In October of 1944 I was sent to England, where I was commissioned to contact our servicemen from the United States who had been sent to the European theater of war, and to help them in any way I could. It was my privilege to visit many of our Adventist youth in the British Isles and a few in France.
During the six months in which I was carrying out this assignment, England was experiencing attacks by flying bombs and rocket bombs, which wrought terrible destruction in many places. But prior to that it had experienced the "blitzes," which were still more devastating in places. Because of the danger of aerial attacks, a strict blackout was enforced during the war years, which made it very difficult for people to get about at night. Many public buildings were destroyed or damaged, so that it was well-nigh impossible to secure any kind of suitable place to hold evangelistic. meetings, even if the people could get out. Altogether, the outlook for aggressive evangelism was not encouraging.
But there is power in the message, in the Book that contains the message, and in the prayers of those who believe and give the message. The prophet had foretold the onward flight of the message to all peoples and tongues; and our faithful workers believed they were the children of the prophecy. So they went forward by faith, often holding meetings in small improvised quarters. Sometimes these were held at three in the afternoon, at other times at five or six. The groups were frequently large, but more often small. The workers followed on with Bible studies, literature distribution, and personal work, never accepting defeat.
At Liverpool, my first contact found Pastor Elias giving out papers, holding Bible studies, conducting cottage meetings, Sunday afternoon meetings, and sometimes Sabbath afternoon meetings for non-Adventists--and courageously pressing on. Baptisms were sometimes few, with a long space between, but he never stopped giving the message.
At Hull, first there was Brother Vine, then when he was moved came Pastor Zins, who had been laboring in Ireland. I found these men giving out literature, setting the church at work, and holding meetings in the afternoon because people would not venture out at night when there were no lights. I was told that more than ninety per cent of the houses in Hull had been damaged to some extent by the blitz bombing. Large sections of the shopping district were erased—a large wing on the main hospital in the city was blown away. Yet in all this destruction and darkness, people came to hear the Word, and it did not return void.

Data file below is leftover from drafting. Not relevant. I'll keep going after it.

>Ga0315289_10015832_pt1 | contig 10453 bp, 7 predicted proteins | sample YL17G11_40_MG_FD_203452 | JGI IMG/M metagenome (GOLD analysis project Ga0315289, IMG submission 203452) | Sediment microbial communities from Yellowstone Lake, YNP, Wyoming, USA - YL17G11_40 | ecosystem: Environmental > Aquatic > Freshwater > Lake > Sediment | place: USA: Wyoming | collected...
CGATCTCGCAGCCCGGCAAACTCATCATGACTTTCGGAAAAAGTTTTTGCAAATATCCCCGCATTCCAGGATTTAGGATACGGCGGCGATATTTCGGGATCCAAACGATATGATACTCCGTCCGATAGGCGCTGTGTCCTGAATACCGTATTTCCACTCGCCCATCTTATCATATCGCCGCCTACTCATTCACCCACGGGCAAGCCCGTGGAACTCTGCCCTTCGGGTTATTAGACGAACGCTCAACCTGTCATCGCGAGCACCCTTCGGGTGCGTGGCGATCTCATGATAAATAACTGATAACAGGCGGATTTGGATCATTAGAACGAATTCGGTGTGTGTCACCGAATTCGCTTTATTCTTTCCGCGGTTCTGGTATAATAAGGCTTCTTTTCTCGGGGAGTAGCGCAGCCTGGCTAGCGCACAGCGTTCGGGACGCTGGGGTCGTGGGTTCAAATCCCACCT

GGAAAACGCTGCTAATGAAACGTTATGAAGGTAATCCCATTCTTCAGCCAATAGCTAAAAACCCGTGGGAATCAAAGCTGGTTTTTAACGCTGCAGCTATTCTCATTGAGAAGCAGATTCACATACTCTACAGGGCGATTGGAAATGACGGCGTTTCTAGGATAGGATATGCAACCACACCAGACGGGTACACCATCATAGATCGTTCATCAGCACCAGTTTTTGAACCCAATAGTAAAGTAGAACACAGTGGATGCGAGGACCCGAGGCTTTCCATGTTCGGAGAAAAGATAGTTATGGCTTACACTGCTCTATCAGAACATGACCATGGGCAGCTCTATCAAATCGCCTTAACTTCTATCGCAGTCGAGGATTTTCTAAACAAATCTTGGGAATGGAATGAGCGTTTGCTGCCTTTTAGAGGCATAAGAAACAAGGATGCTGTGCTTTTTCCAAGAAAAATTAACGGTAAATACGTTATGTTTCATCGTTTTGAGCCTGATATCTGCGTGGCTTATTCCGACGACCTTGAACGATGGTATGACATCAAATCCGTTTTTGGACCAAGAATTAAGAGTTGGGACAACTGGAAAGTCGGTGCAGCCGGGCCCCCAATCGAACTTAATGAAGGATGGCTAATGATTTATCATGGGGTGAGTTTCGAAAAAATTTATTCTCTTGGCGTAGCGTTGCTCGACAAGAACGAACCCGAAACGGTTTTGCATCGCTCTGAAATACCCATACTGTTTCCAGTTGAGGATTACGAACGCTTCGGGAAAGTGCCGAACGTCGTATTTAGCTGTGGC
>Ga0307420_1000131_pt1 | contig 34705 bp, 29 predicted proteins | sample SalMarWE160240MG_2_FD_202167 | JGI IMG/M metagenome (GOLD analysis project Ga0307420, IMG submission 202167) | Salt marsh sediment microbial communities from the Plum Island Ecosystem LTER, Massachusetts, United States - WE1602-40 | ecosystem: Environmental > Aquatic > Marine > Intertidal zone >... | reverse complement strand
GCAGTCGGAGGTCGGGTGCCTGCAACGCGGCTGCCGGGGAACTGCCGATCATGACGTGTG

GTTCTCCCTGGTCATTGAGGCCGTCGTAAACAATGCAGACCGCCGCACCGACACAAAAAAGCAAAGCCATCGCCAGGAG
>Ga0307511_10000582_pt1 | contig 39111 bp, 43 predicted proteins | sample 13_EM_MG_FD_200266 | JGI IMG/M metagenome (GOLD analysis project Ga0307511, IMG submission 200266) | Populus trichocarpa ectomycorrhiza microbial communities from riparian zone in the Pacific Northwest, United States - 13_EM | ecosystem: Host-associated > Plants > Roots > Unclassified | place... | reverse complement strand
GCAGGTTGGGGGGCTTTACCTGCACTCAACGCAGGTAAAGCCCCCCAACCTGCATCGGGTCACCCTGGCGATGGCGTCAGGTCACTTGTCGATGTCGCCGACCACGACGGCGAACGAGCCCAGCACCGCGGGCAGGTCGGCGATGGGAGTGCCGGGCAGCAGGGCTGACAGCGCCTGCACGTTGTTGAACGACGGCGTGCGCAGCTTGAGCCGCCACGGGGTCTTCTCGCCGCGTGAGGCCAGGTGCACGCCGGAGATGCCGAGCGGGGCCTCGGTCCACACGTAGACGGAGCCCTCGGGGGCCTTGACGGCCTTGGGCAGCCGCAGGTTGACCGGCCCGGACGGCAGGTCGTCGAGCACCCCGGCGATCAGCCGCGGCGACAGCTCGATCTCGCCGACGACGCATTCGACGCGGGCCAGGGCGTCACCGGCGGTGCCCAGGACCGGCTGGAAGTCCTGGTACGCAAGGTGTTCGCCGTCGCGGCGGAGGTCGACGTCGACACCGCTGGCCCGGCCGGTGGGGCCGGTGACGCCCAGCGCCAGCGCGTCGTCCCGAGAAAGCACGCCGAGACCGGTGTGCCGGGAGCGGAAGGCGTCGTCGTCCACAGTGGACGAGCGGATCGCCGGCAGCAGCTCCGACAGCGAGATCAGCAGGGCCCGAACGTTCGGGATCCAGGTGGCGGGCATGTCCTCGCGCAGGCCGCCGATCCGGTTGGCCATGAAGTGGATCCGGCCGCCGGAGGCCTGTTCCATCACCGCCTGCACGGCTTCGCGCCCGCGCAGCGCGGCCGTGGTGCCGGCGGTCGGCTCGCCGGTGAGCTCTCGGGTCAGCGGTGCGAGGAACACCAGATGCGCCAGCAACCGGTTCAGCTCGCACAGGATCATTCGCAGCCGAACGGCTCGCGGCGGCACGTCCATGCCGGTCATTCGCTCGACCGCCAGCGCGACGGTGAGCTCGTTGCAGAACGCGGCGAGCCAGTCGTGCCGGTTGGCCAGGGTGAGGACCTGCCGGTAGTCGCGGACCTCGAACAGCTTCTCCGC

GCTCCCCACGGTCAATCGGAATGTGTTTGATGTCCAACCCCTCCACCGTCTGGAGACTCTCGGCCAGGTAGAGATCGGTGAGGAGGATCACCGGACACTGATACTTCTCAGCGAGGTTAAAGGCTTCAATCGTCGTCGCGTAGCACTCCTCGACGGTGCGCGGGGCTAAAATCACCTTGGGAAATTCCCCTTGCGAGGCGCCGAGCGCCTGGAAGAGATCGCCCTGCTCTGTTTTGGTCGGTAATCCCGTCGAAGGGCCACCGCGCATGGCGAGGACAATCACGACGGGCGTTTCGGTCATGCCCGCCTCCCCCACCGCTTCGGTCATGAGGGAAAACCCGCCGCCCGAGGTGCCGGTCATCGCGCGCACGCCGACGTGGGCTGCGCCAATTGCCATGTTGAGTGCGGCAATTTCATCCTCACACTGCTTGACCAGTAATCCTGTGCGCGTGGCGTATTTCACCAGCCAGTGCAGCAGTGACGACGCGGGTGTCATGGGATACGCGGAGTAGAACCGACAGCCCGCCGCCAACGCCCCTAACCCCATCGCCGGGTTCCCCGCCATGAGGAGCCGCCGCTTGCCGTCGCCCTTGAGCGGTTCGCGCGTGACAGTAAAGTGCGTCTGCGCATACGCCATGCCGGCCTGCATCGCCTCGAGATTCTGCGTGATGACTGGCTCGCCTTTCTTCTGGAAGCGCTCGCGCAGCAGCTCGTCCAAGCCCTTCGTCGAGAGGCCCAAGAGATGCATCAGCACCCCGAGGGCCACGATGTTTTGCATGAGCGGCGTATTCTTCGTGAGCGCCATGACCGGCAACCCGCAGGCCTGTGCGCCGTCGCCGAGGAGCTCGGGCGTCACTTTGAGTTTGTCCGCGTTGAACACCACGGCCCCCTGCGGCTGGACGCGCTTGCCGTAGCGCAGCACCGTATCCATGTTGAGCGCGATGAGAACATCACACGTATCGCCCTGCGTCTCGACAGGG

The younger workers in Britain are courageous and are eager for larger opportunities than they now have. They are forging ahead, making headway slowly but surely. The converts made during these days seem steadfast.
Newbold College is turning out workers in goodly numbers each year, and the fields are absorbing them in the work. They are giving promise of being strong workers. Even when there seems to be no way to carry on evangelism, they stay by until they find a way.
The colporteurs all seem to be soul winners as well, and they unite their efforts wholeheartedly with the preacher-evangelists, with good results.
Pastor Lowe, the union conference president, with local conference executives in England, Scotland, Ireland, and Wales, is watching for souls and placing emphasis upon evangelism.
I met many of the church pastors throughout the British Isles, and without exception I found them planning and working to find souls and bring them to the truth. They do not let the destruction and disaster around them turn them away from their purpose of soul winning.
Our people generally are strongly supporting the evangelistic program, both with their means and with their personal service. Altogether, considering all the things to detract, I think our workers and believers in Great Britain are to be commended for the way they have carried on with the spreading of the everlasting gospel during these years of stress.